Two pitches through the snowfields allow us to recover a bit before arrive at the crux a rightwards traverse up steep nevé; it looks good but hard. The view is spectacular, a huge drop down the face to the CIC hut in the valley bottom and across to Carn Mor Derag. By now my brain has managed to accept and enjoy the exposure although neither of us can be bothered to fiddle about trying to get the camera out (a poor decision).

The crux proves a bit of a pager tiger, it’s technically hard but physically much easier than the nightmare of the second pitch and I really enjoy the delicate moves up to the belay. Once there I’m rewarded by finding our camelback frozen and the 3l of water I’m carrying is now just acting as a DIY weight west.

The next pitches through to the top of the upper snowfield are a bit of a blur although a particularly awkward belay on an ice ledge about the size of a small paper back sticks in my mind. By this point we are both completely ball bagged physically and Dom is mentally shattered from so much run out leading. The last proper pitch feels really long and hard as we climb slabs and traverse into a hanging corner through which we gain the easy slopes of the summit ridge and an end to the difficulties.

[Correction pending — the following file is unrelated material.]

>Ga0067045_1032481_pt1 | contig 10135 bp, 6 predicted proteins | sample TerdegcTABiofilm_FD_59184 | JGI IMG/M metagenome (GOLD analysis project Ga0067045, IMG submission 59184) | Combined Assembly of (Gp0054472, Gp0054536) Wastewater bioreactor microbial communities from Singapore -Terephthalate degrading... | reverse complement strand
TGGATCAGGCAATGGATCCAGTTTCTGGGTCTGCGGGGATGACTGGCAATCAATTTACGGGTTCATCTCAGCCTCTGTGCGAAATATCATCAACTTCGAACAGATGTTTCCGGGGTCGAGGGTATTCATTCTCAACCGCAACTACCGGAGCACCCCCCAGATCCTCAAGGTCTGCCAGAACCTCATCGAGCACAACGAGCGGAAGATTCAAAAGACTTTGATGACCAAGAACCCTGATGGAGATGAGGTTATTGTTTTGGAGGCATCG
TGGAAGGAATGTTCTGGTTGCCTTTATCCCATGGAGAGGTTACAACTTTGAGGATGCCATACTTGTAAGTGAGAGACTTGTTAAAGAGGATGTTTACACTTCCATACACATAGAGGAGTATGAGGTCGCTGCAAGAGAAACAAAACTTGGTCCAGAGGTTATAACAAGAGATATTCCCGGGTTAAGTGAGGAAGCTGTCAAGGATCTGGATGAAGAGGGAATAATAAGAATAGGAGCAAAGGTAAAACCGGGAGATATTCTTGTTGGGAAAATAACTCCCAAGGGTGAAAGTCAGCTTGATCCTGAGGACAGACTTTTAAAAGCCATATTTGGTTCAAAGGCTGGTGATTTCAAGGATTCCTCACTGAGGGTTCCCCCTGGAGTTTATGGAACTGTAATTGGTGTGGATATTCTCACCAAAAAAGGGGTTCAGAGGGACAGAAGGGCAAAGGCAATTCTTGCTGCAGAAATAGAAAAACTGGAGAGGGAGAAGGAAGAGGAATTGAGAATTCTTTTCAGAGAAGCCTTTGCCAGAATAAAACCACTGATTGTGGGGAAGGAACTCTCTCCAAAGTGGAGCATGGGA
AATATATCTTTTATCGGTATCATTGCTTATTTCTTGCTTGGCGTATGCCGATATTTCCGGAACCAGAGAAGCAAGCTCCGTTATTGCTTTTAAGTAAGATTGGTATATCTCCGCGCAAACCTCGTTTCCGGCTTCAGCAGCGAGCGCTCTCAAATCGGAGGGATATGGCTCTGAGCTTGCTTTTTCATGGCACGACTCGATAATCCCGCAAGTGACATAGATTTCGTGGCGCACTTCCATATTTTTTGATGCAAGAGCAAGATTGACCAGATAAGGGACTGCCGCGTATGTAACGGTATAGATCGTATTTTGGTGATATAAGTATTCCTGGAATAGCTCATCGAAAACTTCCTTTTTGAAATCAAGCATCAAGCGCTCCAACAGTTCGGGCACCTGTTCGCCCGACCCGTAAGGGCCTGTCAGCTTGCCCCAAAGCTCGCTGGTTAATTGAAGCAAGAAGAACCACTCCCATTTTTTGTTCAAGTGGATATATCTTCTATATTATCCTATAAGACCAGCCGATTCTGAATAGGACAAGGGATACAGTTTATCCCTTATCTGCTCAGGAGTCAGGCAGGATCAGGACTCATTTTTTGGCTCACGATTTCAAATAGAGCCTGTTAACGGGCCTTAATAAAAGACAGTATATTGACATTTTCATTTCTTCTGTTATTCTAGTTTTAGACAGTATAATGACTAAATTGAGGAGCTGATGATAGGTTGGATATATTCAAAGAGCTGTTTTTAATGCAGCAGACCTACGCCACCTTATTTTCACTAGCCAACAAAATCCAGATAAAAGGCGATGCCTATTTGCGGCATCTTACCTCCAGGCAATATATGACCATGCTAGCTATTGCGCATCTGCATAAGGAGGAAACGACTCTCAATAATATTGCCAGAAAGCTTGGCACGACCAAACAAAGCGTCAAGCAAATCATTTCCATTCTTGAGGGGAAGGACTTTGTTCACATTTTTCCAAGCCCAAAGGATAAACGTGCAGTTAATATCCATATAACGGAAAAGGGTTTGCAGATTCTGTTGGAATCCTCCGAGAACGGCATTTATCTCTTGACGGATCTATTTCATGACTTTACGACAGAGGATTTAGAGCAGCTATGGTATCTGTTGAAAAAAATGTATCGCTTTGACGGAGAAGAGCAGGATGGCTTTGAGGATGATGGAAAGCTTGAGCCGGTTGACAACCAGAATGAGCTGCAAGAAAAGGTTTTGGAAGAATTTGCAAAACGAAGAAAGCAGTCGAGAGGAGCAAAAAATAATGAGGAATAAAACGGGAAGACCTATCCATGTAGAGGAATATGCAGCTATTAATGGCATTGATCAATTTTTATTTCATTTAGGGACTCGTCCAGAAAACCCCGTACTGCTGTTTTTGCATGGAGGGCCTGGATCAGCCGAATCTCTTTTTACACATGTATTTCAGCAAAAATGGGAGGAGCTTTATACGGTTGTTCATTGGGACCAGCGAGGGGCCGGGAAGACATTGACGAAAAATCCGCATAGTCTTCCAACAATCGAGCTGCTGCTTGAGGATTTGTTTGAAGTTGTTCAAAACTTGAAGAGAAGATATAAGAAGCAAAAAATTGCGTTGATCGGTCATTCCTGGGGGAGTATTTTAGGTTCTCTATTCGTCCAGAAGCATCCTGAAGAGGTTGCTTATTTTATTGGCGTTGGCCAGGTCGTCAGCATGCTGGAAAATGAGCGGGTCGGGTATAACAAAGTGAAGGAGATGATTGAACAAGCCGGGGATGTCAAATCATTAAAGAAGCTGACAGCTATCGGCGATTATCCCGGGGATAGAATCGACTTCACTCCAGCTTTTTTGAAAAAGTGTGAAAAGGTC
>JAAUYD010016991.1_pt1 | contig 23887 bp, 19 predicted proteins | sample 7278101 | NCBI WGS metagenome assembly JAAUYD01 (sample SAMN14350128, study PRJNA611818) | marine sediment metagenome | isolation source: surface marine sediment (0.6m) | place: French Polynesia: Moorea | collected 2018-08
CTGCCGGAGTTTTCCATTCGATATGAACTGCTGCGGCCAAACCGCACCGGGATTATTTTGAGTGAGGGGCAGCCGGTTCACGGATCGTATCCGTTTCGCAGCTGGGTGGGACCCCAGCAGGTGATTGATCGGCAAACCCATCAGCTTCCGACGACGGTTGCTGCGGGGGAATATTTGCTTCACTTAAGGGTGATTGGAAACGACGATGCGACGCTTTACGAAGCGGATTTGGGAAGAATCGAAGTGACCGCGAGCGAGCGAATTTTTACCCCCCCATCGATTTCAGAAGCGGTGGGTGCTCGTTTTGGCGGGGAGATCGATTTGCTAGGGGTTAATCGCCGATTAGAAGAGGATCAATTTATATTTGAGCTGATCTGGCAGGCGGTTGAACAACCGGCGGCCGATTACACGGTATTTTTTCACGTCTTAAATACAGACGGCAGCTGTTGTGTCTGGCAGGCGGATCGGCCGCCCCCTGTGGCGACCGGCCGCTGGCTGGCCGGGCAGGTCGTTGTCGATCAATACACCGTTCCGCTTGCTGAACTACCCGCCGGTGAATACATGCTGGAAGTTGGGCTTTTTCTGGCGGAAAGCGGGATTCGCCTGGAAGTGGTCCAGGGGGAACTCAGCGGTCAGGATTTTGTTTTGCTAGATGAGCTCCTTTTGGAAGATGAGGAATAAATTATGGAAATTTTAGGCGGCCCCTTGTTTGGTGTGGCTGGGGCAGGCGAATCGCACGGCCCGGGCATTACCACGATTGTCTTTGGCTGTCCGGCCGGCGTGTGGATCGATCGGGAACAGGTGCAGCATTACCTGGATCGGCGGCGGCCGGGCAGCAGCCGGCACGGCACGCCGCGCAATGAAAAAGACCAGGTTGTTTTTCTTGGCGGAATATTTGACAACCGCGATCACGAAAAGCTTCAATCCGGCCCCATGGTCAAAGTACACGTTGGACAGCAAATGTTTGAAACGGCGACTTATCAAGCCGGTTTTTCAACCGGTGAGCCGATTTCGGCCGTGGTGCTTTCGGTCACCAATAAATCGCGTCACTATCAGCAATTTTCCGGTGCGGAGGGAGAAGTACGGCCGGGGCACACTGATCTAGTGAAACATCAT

Sitting on the summit ridge we don’t say much just stuff our faces with food and water, and make very yellow snow. The weather has changed, cloud is coming in so we GUFO (gear up; fuck off) up over the summit and down No. 4 Gully the exhaustion turning into a retrospective warmth of achievement.

Dom looking a little tired and strained on the summit.

To celebrate our achievement we destroy a £500 four season Quasar by pitching it in the most exposed place possible and then deciding to take it down a 5am whilst buffeted by 70 mph winds and driving snow (we know what were doing honestly!).

Looking back now over the space of a couple of weeks the experience has morphed into one of those great winter epics that you actually enjoyed. Cant wait for next year to do Point Five and Zero!